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Commonwealth v. Buckley

Appeals Court of Massachusetts, Berkshire

September 8, 2016

COMMONWEALTH
v.
THOMAS E. BUCKLEY, THIRD.

          Heard: June 1, 2016.

         Complaint received and sworn to in the Pittsfield Division of the District Court Department on July 15, 2014.

         A proceeding to determine restitution was had before William A. Rota, J.

          Matthew J. Koes for the defendant.

          Megan L. Rose, Assistant District Attorney, for the Commonwealth.

          Present: Katzmann, Meade, & Agnes, JJ.

          AGNES, J.

         Victims of crime have the right to request that the sentence in a criminal case include an order that the defendant pay restitution to make up for the economic loss they suffered as a result of the defendant's criminal conduct.[1]"[T]he scope of restitution is limited to 'loss or damage [that] is causally connected to the offense and bears a significant relationship to the offense.'"[2] Commonwealth v. Mclntyre, 436 Mass. 829, 835 (2002), quoting from Glaubius v. State, 688 So.2d 913, 915 (Fla. 1997) .

         In the present case, the defendant, Thomas E. Buckley, III, pleaded guilty to one count of larceny of a motor vehicle in violation of G. L. c. 266, § 28 (a.) . After a hearing, the judge ordered the defendant to pay restitution in the amount of $3, 000 for the loss of the victim's vehicle. On appeal, the defendant raises two issues relating to the restitution order: (1) whether intervening acts of negligence by third parties following the commission of the crime broke the causal chain and should relieve the defendant of the obligation to pay restitution; and (2) whether an agreement between the parties as to the approximate amount of economic loss is a sufficient basis upon which the judge may make an order of restitution. We answer the first question "no, " and the second question "yes." Accordingly, we affirm.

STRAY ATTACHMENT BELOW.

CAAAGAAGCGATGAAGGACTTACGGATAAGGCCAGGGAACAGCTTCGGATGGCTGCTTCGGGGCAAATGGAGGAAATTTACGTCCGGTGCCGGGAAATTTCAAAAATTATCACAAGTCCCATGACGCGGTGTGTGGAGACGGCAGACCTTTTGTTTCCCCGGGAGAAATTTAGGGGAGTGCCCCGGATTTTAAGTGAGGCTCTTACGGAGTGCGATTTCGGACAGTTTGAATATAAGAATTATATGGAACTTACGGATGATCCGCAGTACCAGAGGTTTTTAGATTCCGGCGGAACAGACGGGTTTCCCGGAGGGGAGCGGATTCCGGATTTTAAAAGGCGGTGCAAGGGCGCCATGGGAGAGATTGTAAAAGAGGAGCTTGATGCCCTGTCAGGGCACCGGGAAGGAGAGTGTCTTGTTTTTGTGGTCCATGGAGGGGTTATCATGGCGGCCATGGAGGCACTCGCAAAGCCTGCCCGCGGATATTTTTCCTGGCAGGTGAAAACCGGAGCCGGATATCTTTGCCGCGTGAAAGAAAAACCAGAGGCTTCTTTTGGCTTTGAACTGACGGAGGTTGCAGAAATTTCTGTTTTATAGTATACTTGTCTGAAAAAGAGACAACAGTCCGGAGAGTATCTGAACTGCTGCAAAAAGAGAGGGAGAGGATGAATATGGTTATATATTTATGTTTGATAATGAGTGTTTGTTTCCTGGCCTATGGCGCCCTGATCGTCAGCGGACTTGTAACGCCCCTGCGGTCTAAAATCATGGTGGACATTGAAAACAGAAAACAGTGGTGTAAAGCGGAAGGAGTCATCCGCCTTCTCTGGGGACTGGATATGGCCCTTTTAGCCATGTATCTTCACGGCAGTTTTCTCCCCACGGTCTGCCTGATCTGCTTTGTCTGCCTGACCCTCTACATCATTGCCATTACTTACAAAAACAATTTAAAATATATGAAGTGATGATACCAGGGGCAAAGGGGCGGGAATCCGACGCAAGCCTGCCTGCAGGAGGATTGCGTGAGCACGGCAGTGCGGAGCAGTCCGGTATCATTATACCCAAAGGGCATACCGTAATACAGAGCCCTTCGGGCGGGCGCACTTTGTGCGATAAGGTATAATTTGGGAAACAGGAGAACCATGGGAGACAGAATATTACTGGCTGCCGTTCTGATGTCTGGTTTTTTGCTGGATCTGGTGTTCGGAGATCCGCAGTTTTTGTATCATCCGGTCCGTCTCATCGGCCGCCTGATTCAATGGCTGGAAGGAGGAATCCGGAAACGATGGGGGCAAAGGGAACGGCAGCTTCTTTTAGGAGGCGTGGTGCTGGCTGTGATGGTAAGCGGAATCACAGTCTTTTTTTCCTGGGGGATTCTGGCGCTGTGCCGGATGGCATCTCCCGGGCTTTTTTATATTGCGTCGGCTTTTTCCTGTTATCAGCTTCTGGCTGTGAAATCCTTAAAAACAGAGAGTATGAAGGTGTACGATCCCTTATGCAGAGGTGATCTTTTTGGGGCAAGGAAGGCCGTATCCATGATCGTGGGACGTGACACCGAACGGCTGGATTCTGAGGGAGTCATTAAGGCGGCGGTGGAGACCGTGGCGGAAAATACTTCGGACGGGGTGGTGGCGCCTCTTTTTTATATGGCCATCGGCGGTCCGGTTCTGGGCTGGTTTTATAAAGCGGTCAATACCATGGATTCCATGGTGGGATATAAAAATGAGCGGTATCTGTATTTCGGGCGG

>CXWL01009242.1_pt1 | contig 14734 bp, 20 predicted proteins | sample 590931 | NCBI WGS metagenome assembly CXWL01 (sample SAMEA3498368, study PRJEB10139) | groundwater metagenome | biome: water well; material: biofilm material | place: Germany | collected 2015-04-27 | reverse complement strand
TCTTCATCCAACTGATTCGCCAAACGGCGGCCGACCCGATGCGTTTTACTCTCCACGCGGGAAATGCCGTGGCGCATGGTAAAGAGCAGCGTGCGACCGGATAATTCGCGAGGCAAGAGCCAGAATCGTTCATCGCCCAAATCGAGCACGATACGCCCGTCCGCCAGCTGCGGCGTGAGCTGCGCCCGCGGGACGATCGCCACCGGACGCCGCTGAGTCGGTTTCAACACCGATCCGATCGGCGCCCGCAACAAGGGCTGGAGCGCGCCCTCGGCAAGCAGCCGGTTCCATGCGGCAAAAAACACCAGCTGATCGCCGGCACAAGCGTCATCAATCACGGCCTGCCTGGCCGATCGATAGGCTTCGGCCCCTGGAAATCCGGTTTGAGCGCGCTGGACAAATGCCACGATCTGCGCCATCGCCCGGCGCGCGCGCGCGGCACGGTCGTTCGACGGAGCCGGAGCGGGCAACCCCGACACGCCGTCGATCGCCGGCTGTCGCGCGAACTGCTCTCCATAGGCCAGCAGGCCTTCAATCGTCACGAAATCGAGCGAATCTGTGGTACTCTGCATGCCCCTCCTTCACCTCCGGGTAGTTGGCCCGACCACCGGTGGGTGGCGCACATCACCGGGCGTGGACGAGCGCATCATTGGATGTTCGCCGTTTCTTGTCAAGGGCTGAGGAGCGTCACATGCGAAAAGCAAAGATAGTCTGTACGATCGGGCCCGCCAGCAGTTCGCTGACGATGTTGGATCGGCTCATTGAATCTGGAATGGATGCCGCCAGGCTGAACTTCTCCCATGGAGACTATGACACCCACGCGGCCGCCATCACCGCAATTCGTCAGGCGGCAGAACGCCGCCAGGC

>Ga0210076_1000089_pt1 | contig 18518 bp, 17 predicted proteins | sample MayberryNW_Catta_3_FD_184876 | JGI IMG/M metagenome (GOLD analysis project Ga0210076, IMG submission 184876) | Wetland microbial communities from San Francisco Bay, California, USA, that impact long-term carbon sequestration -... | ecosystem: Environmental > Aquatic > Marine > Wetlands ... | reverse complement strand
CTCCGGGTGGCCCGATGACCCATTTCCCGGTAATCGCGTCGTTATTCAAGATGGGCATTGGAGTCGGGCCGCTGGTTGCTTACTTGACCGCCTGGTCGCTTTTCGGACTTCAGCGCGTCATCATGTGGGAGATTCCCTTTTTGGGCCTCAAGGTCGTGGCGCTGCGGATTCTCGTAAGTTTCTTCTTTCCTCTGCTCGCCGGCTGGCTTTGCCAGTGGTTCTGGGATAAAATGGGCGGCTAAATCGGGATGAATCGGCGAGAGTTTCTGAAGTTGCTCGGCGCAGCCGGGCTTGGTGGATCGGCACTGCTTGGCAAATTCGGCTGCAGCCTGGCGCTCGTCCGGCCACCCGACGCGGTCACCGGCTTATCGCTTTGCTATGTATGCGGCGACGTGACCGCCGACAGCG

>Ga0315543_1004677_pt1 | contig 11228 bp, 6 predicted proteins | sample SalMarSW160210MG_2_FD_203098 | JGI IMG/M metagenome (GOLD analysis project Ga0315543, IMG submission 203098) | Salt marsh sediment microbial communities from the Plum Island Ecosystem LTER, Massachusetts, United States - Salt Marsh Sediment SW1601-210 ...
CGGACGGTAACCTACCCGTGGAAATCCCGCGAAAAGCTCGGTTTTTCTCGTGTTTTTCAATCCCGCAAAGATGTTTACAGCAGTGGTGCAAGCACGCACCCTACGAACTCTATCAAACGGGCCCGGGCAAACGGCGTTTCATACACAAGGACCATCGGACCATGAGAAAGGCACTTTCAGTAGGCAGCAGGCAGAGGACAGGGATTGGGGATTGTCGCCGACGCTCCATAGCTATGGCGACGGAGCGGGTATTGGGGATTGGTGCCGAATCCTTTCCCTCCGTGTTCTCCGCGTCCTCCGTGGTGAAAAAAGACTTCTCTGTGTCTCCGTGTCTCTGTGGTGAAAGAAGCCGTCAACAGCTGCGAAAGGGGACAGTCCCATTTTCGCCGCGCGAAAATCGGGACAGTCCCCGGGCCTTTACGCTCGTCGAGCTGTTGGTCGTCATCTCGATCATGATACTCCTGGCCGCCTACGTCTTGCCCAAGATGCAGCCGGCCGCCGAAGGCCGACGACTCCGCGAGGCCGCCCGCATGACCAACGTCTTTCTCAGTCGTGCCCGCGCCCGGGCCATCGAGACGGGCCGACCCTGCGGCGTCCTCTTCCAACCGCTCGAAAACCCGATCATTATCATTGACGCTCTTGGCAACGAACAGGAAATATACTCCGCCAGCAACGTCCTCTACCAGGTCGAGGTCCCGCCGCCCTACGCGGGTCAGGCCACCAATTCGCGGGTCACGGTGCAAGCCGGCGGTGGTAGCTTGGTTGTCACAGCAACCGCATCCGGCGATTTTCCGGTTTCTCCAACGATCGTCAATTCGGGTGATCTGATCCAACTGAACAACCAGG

Background.

         The essential facts are not in dispute. On July 14, 2014, the defendant was in the parking lot of a grocery store when he took possession of the victim's vehicle. The defendant claimed that someone had paid him to move a vehicle to an automobile wrecker, and he had mistakenly taken the defendant's vehicle. The defendant drove the vehicle first to an automobile wrecker and then to a liquor store parking lot, where it was eventually recovered. After he was seen on a surveillance video, the defendant was arrested. He immediately told the police where to find the vehicle.

         Although the vehicle was located within one or two days of its theft, due to some misinformation or a misunderstanding regarding the victim's contact information, the victim was not immediately notified that his vehicle had been recovered.[3]Because of the miscommunication, it was several months later, when the victim appeared for trial, that he discovered that the police had recovered his vehicle. In the interim, the victim had purchased a replacement vehicle.

         During the several months prior to trial, the victim's vehicle had been stored at an auto-body shop and had accumulated roughly $3, 036 in storage, mileage, and towing fees. Because the victim was unable to pay the fees, he ultimately transferred ownership of the vehicle to the shop.

         After the defendant pleaded guilty, he was sentenced to six months' probation and was ordered to pay various fines and restitution. At the restitution hearing, the judge inquired as to the "book value" of the stolen vehicle, a 1993 Honda Accord. The Commonwealth responded, "Your Honor, I believe we made an approximation last time that it was ... a little under . . . what the storage fees were, but we don't have a full book value."[4] Defense counsel stated, "there's no dispute as to that" and the issue was simply a "question of what [the defendant] would be capable of paying." The Commonwealth requested $3, 036 in restitution, the amount of the fees incurred.

         The defendant argued principally that the Commonwealth had not met its burden to prove that the defendant's conduct was causally related to the victim's economic loss. In particular, he argued that the intervening negligence on the part of the police department, not the defendant's crime, was the proximate cause of the victim's loss because the defendant ...


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